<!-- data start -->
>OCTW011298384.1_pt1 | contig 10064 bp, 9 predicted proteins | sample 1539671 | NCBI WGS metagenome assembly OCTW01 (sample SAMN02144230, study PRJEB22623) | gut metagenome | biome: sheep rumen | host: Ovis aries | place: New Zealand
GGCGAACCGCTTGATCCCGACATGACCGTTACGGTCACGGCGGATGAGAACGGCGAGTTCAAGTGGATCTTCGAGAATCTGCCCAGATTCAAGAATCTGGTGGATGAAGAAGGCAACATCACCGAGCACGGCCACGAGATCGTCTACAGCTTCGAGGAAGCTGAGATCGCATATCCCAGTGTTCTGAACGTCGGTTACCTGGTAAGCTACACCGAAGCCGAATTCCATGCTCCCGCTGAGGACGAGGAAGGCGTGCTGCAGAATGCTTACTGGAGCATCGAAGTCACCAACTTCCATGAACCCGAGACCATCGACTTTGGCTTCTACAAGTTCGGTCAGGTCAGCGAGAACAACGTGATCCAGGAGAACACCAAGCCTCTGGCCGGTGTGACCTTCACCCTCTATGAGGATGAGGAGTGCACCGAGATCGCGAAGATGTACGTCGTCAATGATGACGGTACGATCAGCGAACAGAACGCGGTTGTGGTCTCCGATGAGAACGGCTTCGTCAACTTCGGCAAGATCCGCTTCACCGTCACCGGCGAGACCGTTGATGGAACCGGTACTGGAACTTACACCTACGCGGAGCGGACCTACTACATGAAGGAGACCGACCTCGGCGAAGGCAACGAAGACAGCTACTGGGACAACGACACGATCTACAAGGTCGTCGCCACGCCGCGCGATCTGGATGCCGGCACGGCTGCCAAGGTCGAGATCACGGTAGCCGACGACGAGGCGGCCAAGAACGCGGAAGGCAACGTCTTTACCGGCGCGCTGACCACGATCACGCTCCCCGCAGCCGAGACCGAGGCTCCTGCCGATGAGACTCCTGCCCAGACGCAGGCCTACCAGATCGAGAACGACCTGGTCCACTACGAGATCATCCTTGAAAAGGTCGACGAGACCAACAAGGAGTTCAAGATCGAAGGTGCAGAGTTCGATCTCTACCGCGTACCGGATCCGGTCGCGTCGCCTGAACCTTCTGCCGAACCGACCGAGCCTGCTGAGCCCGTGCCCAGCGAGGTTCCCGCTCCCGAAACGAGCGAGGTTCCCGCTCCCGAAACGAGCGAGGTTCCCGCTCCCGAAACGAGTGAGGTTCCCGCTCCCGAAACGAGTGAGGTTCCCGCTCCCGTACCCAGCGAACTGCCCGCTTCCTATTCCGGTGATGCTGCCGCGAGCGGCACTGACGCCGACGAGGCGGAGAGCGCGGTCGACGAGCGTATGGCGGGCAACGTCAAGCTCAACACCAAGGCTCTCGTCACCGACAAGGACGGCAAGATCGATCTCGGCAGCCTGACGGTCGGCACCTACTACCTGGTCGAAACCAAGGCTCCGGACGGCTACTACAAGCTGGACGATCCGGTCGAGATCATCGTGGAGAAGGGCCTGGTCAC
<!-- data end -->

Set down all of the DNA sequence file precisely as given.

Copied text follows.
>OCTW011298384.1_pt1 | contig 10064 bp, 9 predicted proteins | sample 1539671 | NCBI WGS metagenome assembly OCTW01 (sample SAMN02144230, study PRJEB22623) | gut metagenome | biome: sheep rumen | host: Ovis aries | place: New Zealand
GGCGAACCGCTTGATCCCGACATGACCGTTACGGTCACGGCGGATGAGAACGGCGAGTTCAAGTGGATCTTCGAGAATCTGCCCAGATTCAAGAATCTGGTGGATGAAGAAGGCAACATCACCGAGCACGGCCACGAGATCGTCTACAGCTTCGAGGAAGCTGAGATCGCATATCCCAGTGTTCTGAACGTCGGTTACCTGGTAAGCTACACCGAAGCCGAATTCCATGCTCCCGCTGAGGACGAGGAAGGCGTGCTGCAGAATGCTTACTGGAGCATCGAAGTCACCAACTTCCATGAACCCGAGACCATCGACTTTGGCTTCTACAAGTTCGGTCAGGTCAGCGAGAACAACGTGATCCAGGAGAACACCAAGCCTCTGGCCGGTGTGACCTTCACCCTCTATGAGGATGAGGAGTGCACCGAGATCGCGAAGATGTACGTCGTCAATGATGACGGTACGATCAGCGAACAGAACGCGGTTGTGGTCTCCGATGAGAACGGCTTCGTCAACTTCGGCAAGATCCGCTTCACCGTCACCGGCGAGACCGTTGATGGAACCGGTACTGGAACTTACACCTACGCGGAGCGGACCTACTACATGAAGGAGACCGACCTCGGCGAAGGCAACGAAGACAGCTACTGGGACAACGACACGATCTACAAGGTCGTCGCCACGCCGCGCGATCTGGATGCCGGCACGGCTGCCAAGGTCGAGATCACGGTAGCCGACGACGAGGCGGCCAAGAACGCGGAAGGCAACGTCTTTACCGGCGCGCTGACCACGATCACGCTCCCCGCAGCCGAGACCGAGGCTCCTGCCGATGAGACTCCTGCCCAGACGCAGGCCTACCAGATCGAGAACGACCTGGTCCACTACGAGATCATCCTTGAAAAGGTCGACGAGACCAACAAGGAGTTCAAGATCGAAGGTGCAGAGTTCGATCTCTACCGCGTACCGGATCCGGTCGCGTCGCCTGAACCTTCTGCCGAACCGACCGAGCCTGCTGAGCCCGTGCCCAGCGAGGTTCCCGCTCCCGAAACGAGCGAGGTTCCCGCTCCCGAAACGAGCGAGGTTCCCGCTCCCGAAACGAGTGAGGTTCCCGCTCCCGAAACGAGTGAGGTTCCCGCTCCCGTACCCAGCGAACTGCCCGCTTCCTATTCCGGTGATGCTGCCGCGAGCGGCACTGACGCCGACGAGGCGGAGAGCGCGGTCGACGAGCGTATGGCGGGCAACGTCAAGCTCAACACCAAGGCTCTCGTCACCGACAAGGACGGCAAGATCGATCTCGGCAGCCTGACGGTCGGCACCTACTACCTGGTCGAAACCAAGGCTCCGGACGGCTACTACAAGCTGGACGATCCGGTCGAGATCATCGTGGAGAAGGGCCTGGTCAC